The more I watch the evolution of new (online) media, the more convinced I become that it's simply the rules of old (print) media re-invented by people who never spent any time in the old media business. As just one example of this, consider the current and heated attention being paid to call tracking. Call tracking?

Yes, the "most measurable medium" appears to be coming to grips with the fact that people continue to use the telephone to transact business, so counting click-throughs doesn't tell the whole story in terms of advertising performance. Hence, the sudden interest in what used to be called "key phone" programs. Advertisers are issued dedicated phone numbers to run in their online advertising, allowing them to measure the number of calls generated by their online ads. It's a simple, powerful concept, but it's hardly new.

I got my first look at key phone programs at Thomas Publishing in the early 1980's. At that time, Thomas routinely offered to pay for a dedicated phone number any time a prospective advertiser expressed doubt about the value of advertising with Thomas. It was a powerful sales tool for the Thomas salesperson, effectively saying to prospects "let us put our money where our mouth is." Few prospects turned them down. When renewal time came around and the salesperson heard the all-too-common objection "I didn't get any calls," the Thomas salesperson would pull out the telephone company records for the dedicated phone number. Faced with concrete proof of performance, the advertiser almost always shifted from whether to renew to the size of his renewal program.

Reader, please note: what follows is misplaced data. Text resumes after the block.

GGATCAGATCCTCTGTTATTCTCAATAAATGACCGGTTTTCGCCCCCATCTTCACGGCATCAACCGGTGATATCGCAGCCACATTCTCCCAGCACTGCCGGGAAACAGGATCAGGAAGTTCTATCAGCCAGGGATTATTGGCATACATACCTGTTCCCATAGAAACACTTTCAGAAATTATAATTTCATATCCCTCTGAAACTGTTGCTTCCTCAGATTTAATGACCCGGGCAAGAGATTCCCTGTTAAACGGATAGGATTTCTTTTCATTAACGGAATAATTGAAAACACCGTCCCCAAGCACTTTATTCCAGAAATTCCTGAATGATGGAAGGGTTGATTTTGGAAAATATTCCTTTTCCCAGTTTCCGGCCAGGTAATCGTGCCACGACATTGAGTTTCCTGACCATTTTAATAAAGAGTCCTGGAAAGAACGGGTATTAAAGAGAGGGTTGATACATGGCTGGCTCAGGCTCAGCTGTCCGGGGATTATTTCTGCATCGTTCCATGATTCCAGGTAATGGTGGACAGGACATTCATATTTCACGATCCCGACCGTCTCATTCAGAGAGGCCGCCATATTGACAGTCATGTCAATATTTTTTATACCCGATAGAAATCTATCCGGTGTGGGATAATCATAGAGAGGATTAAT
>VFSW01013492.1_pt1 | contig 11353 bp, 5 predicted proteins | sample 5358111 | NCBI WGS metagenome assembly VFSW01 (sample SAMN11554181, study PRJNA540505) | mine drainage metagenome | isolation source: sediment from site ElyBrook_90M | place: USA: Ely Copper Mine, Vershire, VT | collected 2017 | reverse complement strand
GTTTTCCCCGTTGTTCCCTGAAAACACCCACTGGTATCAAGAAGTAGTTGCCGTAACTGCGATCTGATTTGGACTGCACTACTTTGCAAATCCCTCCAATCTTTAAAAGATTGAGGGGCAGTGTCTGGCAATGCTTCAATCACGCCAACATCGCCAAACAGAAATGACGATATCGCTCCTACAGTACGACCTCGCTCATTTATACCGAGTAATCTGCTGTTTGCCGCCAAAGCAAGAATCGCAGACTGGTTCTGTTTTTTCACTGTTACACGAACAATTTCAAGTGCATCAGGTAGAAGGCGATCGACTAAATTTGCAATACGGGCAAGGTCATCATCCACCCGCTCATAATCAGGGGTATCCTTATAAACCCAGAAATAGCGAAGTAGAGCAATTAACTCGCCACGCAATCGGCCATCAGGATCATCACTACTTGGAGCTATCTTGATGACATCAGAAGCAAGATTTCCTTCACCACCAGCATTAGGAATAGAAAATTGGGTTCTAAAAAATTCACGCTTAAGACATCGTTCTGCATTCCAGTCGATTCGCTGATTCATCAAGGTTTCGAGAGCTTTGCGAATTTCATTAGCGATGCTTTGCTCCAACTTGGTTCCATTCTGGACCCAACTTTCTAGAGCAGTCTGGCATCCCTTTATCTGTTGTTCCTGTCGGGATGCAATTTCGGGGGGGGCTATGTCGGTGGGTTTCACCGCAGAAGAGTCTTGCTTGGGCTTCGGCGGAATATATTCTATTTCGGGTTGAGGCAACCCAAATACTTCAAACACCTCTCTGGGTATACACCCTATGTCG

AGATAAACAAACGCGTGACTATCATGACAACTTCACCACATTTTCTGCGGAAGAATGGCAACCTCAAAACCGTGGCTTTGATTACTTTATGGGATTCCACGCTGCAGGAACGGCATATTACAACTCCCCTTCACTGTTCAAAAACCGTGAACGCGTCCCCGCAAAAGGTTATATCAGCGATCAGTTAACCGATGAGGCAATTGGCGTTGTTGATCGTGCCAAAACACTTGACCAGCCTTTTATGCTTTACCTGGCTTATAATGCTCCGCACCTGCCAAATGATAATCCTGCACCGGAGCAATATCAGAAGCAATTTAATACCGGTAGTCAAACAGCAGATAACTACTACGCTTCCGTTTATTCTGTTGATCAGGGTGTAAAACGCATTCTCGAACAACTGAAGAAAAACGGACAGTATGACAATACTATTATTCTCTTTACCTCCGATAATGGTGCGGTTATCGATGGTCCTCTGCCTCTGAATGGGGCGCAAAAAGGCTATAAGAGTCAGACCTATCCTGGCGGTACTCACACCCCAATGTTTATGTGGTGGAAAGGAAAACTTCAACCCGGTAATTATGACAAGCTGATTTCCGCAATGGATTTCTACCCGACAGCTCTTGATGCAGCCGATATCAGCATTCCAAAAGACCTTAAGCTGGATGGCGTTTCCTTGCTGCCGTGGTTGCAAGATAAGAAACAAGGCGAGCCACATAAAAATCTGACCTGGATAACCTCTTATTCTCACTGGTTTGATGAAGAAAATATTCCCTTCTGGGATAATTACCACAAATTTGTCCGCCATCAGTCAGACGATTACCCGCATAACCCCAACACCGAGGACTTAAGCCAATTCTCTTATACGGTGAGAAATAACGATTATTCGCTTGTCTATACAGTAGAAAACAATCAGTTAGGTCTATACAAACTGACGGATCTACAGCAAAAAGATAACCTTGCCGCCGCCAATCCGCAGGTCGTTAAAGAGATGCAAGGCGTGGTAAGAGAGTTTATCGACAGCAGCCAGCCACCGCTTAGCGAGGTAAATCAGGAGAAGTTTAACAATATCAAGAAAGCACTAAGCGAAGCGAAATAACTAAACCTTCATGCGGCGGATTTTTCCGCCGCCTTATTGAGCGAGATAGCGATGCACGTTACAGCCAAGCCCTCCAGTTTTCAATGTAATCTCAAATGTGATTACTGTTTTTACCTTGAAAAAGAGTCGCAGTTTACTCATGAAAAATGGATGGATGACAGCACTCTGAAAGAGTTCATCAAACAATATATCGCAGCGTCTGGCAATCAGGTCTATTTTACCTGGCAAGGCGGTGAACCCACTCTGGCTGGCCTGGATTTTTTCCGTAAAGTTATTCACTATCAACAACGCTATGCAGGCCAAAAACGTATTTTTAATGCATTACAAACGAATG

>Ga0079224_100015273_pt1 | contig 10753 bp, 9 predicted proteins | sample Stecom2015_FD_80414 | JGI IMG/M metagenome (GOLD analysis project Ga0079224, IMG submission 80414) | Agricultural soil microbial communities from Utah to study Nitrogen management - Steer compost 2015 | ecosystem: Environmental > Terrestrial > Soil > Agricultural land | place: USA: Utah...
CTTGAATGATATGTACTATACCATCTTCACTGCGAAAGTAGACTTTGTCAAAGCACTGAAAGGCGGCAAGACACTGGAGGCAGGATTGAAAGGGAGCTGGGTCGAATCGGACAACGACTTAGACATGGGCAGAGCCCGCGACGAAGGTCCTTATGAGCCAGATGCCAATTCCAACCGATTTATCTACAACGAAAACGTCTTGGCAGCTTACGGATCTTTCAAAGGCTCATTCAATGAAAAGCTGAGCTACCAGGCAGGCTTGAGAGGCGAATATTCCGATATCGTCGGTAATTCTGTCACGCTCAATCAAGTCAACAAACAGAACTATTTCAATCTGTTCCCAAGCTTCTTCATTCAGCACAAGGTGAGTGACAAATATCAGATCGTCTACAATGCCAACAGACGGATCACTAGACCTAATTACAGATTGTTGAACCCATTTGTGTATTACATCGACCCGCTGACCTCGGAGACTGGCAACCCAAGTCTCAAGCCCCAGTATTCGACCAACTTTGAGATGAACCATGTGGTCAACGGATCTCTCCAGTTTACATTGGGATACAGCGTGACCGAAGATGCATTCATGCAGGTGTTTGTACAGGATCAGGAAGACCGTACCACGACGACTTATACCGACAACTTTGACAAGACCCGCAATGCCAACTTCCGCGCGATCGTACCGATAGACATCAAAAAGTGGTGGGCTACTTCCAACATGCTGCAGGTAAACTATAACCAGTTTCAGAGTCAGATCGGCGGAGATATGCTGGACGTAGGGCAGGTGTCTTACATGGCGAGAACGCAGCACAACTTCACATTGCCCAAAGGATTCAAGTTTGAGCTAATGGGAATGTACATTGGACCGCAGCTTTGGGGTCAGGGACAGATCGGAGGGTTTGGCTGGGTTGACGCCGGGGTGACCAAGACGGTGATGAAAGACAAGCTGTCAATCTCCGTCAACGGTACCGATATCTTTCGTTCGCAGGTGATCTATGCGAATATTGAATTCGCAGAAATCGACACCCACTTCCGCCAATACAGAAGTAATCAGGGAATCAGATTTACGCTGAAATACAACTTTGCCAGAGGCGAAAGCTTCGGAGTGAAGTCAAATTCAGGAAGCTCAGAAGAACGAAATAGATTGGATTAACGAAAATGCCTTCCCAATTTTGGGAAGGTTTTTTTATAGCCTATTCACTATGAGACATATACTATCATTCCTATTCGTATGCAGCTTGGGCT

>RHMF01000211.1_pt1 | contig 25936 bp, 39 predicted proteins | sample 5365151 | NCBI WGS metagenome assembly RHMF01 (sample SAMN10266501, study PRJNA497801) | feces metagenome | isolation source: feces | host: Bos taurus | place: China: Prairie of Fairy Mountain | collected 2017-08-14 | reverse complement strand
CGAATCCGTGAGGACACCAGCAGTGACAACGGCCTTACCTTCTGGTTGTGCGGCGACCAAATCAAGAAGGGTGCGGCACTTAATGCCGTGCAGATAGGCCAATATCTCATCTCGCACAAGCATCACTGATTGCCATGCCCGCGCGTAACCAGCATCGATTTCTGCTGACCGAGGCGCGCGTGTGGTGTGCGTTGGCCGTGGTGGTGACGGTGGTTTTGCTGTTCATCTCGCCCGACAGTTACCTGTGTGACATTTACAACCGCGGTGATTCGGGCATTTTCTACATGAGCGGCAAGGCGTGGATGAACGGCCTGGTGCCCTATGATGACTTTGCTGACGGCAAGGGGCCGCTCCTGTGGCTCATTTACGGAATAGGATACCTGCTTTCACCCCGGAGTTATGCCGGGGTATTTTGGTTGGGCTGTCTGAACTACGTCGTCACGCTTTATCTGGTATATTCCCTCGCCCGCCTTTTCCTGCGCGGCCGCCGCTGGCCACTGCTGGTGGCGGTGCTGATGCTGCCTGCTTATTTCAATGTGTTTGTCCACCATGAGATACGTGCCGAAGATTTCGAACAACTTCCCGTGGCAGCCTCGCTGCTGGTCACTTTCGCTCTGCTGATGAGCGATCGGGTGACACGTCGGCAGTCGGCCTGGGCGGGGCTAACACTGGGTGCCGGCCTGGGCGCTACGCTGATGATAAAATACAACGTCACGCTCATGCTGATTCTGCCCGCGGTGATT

Key phone programs were incredibly powerful. With over 1,000 key phones in use at one point, Thomas Publishing even talked Columbia University into doing a study of them. One particularly stunning result: key phone numbers would continue to generate significant numbers of calls, sometimes for years after the advertisements associated with the phone numbers stopped appearing.

So why all the heat around call tracking? It seems that some online pundits are proclaiming it a bad move for advertisers because if advertisers don't consistently use the same phone number, they won't be correctly captured by automated harvesting software, which apparently relies heavily on matching records based on telephone numbers. If true, this sounds like one more place where new media can learn a lot from old media, which has long been successfully matching records even when there are -- gasp -- no phone numbers present at all!

Labels: ,